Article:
TOKYO -- Like a band of startup executives looking for funding, a delegation of San Jose officials hit the ground in one of the world's most vibrant metropolises with an elevator pitch that included boasts of the city's diverse demography, its innovation economy and offers to assist companies and investors willing to set up operations on the other side of the world.
"It's about raising San Jose's visibility in Tokyo, one of the major city powerhouse economies in the world," said Kim Walesh, San Jose's director of economic development, who was on the recent trip. It wasn't long ago, she added, "The world came knocking at our door. Now, we have to try harder."
In an era of high unemployment, sluggish economic growth in the United States and rising wealth in Asia, even Silicon Valley has to look abroad for investment. While the region remains a strong lure for foreign technology companies, government officials are making a greater effort to put out "Open for Business" signs to attract overseas investment.
"Until about 10 years ago, we were the center of gravity for a lot of things," said Fred Greguras, a Palo Alto-based partner with law firm K&L Gates, which has offices across Asia. He is working with San Jose to attract more international companies to the city. "Now, they don't need us as much. We need to reach out if we want to be relevant and generate jobs."
San Jose officials are working with local business leaders planning to
While Silicon Valley has long been a destination for global technology companies, it nonetheless faces increasing competition for big foreign investments. Last summer, San Jose was in a tight battle with Austin, Texas, to attract Samsung Semiconductor's expanded research and development center. San Jose and Brown's Office of Business and Economic Development offered the South Korean company -- which already had an outpost in San Jose -- an array of subsidies, fee and tax reductions and a $500,000 economic development incentive. It was enough to clinch the deal. Samsung Semiconductor is building a 10-floor state-of-the-art facility at North First Street and Tasman Drive that could support an estimated 2,000 jobs.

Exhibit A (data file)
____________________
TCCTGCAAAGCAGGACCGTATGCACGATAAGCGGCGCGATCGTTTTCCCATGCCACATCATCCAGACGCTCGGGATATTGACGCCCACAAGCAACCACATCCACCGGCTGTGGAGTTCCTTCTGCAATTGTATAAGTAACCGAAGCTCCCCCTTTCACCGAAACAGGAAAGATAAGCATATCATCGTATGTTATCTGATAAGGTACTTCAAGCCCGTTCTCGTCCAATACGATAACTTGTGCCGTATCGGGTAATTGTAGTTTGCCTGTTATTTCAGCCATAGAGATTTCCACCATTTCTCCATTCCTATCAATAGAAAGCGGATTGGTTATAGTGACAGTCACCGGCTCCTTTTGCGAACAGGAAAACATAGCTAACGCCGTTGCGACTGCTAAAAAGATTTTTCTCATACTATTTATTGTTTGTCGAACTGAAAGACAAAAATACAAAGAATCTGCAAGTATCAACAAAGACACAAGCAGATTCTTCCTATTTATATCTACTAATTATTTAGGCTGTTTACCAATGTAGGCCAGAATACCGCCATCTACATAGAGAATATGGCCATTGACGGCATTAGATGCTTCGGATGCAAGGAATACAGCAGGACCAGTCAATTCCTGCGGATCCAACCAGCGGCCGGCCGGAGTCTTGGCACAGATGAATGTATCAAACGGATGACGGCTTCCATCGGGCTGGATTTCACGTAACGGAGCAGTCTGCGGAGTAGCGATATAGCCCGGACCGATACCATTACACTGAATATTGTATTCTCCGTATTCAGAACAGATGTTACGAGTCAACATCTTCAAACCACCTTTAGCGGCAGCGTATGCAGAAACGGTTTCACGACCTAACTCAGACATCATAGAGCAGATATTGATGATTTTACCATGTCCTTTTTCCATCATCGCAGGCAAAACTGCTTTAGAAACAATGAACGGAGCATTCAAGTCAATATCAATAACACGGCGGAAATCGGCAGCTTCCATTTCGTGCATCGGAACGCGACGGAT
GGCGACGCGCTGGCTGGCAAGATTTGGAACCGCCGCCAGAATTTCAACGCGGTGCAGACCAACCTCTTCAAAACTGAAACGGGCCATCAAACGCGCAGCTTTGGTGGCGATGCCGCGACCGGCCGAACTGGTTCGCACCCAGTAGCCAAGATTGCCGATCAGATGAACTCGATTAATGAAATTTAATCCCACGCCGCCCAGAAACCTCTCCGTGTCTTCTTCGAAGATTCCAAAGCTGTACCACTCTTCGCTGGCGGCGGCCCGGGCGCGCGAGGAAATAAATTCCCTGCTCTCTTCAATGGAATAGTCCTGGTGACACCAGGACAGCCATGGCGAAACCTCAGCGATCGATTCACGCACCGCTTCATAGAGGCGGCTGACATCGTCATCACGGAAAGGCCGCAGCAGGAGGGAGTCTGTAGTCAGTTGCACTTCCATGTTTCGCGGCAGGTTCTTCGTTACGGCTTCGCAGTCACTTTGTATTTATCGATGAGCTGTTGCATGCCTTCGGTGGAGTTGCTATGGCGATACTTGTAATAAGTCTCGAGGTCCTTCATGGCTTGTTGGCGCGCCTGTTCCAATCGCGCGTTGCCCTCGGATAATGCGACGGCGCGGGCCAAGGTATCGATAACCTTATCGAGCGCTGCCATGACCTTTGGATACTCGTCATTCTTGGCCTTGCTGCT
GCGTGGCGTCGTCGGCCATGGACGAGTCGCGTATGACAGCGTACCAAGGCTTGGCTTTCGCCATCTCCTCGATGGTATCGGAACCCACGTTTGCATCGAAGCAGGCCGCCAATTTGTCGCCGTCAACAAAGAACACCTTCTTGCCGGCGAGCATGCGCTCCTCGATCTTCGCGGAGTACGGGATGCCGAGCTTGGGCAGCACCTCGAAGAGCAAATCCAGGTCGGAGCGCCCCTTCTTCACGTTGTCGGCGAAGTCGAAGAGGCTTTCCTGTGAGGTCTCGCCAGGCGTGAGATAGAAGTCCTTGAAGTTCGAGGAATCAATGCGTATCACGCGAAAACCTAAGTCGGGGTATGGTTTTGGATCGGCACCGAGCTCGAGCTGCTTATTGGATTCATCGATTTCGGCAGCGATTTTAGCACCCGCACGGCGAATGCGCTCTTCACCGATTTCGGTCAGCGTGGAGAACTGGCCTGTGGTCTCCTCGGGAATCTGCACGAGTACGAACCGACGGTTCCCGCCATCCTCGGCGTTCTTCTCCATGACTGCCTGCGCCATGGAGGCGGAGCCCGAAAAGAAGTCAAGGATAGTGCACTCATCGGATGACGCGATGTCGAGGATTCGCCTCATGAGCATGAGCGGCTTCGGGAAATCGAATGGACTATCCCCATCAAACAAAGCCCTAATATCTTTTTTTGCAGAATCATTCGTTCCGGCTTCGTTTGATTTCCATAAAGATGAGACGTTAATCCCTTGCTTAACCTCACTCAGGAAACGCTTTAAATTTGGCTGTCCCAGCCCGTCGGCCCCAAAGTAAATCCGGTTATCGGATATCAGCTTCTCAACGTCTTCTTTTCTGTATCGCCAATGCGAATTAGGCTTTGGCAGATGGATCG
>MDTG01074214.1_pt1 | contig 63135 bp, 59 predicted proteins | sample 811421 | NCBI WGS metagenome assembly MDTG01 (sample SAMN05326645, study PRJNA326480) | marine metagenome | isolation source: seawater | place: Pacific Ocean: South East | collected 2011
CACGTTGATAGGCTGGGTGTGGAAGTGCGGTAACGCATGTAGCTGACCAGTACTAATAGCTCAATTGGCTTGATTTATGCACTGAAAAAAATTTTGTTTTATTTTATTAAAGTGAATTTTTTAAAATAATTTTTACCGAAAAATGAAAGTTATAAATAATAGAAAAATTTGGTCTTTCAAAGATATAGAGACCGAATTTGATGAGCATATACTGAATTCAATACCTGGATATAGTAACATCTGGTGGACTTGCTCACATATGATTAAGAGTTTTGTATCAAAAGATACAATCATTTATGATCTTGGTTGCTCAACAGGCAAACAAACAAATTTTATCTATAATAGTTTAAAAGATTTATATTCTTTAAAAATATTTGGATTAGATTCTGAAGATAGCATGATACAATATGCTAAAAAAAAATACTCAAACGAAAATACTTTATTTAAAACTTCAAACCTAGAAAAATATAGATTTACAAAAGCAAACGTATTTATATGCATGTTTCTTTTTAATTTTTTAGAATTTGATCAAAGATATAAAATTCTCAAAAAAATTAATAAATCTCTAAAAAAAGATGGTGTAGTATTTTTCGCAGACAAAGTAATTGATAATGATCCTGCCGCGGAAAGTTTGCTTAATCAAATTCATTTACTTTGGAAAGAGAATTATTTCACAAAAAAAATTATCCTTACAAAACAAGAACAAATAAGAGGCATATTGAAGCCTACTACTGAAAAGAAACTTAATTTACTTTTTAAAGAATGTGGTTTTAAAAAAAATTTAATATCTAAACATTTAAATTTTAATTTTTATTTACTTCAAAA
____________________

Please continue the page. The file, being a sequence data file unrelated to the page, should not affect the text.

"I wanted to win this and the mayor wanted to win this and we did," Walesh said.
In an increasingly global economy, governments have to look to overseas investment for job growth, said economist Christopher Thornberg. "You can't just look internally," he said. "People now get the idea that ultimately, this is an important way to help your local economy. You have to compete in the world economy."
In 2012, Chinese foreign direct investment in the United States soared 41 percent to $6.5 billion, according to New York-based Rhodium Group, which tracks Chinese investment.
There will be even more opportunity in coming years, according to a report by the Asia Society released last fall. California could pull in as much as $60 billion in investment from China by 2020, but only if government and business officials work together to attract overseas capital.
Chinese companies often are reluctant to set up operations in the United States because of a perceived "lack of support from the U.S.," said Stephanie Xu, vice president of East West Bank in Cupertino, who is working to create the nonprofit that will assist San Jose in attracting Chinese investment.
To counter that perception of a lack of support for foreign investment, San Jose city officials made a rare overseas trip to Tokyo in early January. In addition to celebrating the launch of All Nippon Airways' 787 San Jose-Tokyo flight, which they had pursued for years, they visited with numerous companies to entice them to consider San Jose as a travel and business destination.
While Boeing's 787 has been grounded and the new route suspended while investigators review the aircraft's problematic battery system, ANA's decision to start a service in San Jose was a huge win for city officials. The city estimates that a regular flight between San Jose and Tokyo would generate $78 million in business for Silicon Valley and 61 jobs in San Jose during its first year of service.
While San Jose delegates toasted ANA officials for the flight at a dinner, they also organized a clean tech conference, met with a Japanese retailer or two and attended a lunch with travel industry managers -- all in an effort to sell San Jose.
"It's a new attitude," said Toshiro Okada, chief executive director of the Japan External Trade Organization in San Francisco, which aims to facilitate investment between the two countries. "Silicon Valley and the U.S. government have been open to people from other nations. But now they are very aggressive about attracting them. This is very new and welcoming."
Luring investors across the Pacific requires developing deep relationships, said former U.S. Transportation Secretary Norman Mineta, part of the San Jose delegation to Tokyo, as he headed to a dinner with ANA executives.
"You have to court them," he said.
In the end, though, "Everyone is still interested in playing in our economic sandlot," Mineta said. "We are still the No. 1 economy in the world."
Contact John Boudreau at 408-278-3496. Follow him at Twitter.com/svwriter.